March #142 : Consider the Alternative - by Anna Heath

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Table of Contents
 

The Long Haul

Native Soul




The POZ Diabetes Diet Makeover

Quitting Time

Boosting Immunity

Caffeine Fix

Staph Memo

Same Sheets, Different Day

Consider the Alternative




Flunking Math

Test Drive

Stage Fright

The New 90210?

Post It!

Nobody’s Foo

Media Police

HIV 101

Boston Latex

Getting Graphic

Power Surge

Inside the Box

Diagnosis: Stigma




The NAPWA/TAEP HIV/AIDS Policy Report

Mailbox-March 2008

Editor's Letter-March 2008



 
Most Popular Lessons

The HIV Life Cycle

Shingles

Herpes Simplex Virus

Syphilis & Neurosyphilis

Treatments for Opportunistic Infections (OIs)

What is AIDS & HIV?

Hepatitis & HIV


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March 2008


Consider the Alternative

by Anna Heath

AIDS has affected my entire adult life. I’m pretty sure I’ve had HIV since 1986, when I was 18. But I didn’t get tested until 1991, when my boyfriend died. I’m glad for people who pose for posters saying “I refuse to let HIV define who I am.” But there were too many years when I thought I was about to die from HIV for it not to have formed who I’ve become.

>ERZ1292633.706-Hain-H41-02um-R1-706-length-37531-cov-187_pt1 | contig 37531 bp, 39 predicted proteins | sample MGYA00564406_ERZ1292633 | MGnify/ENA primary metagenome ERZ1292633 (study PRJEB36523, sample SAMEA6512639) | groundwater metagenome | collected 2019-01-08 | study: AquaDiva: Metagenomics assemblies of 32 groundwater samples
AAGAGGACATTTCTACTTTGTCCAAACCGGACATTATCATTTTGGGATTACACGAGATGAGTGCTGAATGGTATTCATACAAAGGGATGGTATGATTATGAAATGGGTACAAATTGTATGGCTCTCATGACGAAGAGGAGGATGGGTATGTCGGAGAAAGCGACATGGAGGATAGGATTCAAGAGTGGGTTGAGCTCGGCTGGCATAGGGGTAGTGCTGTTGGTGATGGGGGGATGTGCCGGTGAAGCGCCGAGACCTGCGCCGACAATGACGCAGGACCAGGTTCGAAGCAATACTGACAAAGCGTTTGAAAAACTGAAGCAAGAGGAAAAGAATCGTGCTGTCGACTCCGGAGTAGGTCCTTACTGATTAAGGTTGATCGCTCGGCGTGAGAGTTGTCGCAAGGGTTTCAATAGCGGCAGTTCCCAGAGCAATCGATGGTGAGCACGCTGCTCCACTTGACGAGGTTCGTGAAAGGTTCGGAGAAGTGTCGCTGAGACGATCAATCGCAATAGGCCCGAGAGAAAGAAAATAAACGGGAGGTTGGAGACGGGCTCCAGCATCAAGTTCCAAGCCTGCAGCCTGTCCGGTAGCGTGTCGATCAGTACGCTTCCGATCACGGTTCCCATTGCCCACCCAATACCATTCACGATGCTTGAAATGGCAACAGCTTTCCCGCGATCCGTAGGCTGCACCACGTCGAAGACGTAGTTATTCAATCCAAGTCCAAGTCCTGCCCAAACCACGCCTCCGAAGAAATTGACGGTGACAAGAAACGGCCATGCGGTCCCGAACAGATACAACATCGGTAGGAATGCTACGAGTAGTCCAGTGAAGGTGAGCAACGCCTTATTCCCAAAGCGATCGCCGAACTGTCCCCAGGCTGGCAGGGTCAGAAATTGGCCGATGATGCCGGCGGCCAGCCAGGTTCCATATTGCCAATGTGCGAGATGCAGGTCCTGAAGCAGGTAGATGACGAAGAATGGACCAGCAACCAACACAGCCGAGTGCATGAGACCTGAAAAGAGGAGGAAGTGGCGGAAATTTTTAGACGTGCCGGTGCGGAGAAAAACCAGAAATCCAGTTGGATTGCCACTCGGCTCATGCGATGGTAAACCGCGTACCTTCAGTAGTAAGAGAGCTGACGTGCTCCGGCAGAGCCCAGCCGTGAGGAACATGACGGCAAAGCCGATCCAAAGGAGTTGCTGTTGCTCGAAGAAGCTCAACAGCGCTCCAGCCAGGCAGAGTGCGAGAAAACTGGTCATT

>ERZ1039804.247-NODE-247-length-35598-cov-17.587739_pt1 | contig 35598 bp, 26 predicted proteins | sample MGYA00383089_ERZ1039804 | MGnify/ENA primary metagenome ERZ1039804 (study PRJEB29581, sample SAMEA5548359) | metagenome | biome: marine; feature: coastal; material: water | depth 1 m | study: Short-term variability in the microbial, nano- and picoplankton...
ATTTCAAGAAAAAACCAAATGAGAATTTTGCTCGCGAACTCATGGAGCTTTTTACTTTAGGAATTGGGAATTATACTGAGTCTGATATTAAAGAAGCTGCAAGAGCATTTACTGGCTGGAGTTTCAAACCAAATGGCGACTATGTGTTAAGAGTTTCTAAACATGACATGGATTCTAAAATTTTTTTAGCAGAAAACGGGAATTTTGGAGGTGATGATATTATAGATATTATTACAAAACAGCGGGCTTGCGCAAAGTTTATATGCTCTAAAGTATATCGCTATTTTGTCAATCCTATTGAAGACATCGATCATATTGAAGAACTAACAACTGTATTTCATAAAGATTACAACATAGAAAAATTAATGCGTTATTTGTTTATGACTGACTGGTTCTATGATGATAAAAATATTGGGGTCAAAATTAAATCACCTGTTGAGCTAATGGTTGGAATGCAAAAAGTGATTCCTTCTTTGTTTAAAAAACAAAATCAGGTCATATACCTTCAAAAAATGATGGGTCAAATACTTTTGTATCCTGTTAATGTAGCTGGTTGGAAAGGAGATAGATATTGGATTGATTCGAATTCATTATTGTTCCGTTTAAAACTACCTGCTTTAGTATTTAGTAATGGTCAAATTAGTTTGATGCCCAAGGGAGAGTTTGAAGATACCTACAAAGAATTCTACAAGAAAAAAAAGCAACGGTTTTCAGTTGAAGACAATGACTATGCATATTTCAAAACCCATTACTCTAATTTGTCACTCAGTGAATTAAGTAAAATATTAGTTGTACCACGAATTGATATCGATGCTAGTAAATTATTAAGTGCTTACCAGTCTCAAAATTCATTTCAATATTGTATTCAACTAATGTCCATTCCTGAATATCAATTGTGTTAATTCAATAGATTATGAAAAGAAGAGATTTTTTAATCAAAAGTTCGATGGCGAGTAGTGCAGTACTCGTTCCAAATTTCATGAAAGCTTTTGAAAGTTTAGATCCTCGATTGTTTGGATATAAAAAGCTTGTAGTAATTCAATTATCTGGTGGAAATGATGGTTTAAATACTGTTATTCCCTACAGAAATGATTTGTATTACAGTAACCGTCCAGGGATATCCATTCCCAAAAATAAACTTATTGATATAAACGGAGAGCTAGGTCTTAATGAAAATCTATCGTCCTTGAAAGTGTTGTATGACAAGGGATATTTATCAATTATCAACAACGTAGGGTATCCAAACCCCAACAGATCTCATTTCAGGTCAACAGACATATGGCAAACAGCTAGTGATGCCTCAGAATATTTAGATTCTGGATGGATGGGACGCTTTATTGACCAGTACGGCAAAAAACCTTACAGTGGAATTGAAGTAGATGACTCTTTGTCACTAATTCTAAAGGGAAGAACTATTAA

When I turned 40, last year, I had a routine mammo-gram. The doctor said I had what was probably a fibroadenoma—a common, benign tumor. I could schedule a biopsy or promise to return in six months to see if it had changed. I didn’t go back, and I don’t want to. The reason I don’t want to is, I’m sure, taboo to say (and obviously irrational): I like the idea of potentially dying of breast cancer. The prospect is profoundly relieving. It makes me feel “normal” that I could die of something I developed rather than something I acquired. It makes me feel feminine, that my sexual identity counts, that the damage would be validated.

I have worked most of my life to make the best of having AIDS, in very matter-of-fact ways. So I was shocked at how the prospect of an alternative demise exacerbates my feelings of contamination and exclusion with HIV, feelings I didn’t know I still have to such a degree. I don’t mean to dismiss the suffering and experiences of the men and women who have died or are living with breast cancer. But I have feelings of affection for my little lima-bean-shaped tumor of light on the sonogram screen. It is, for me, a symbol of redemption.


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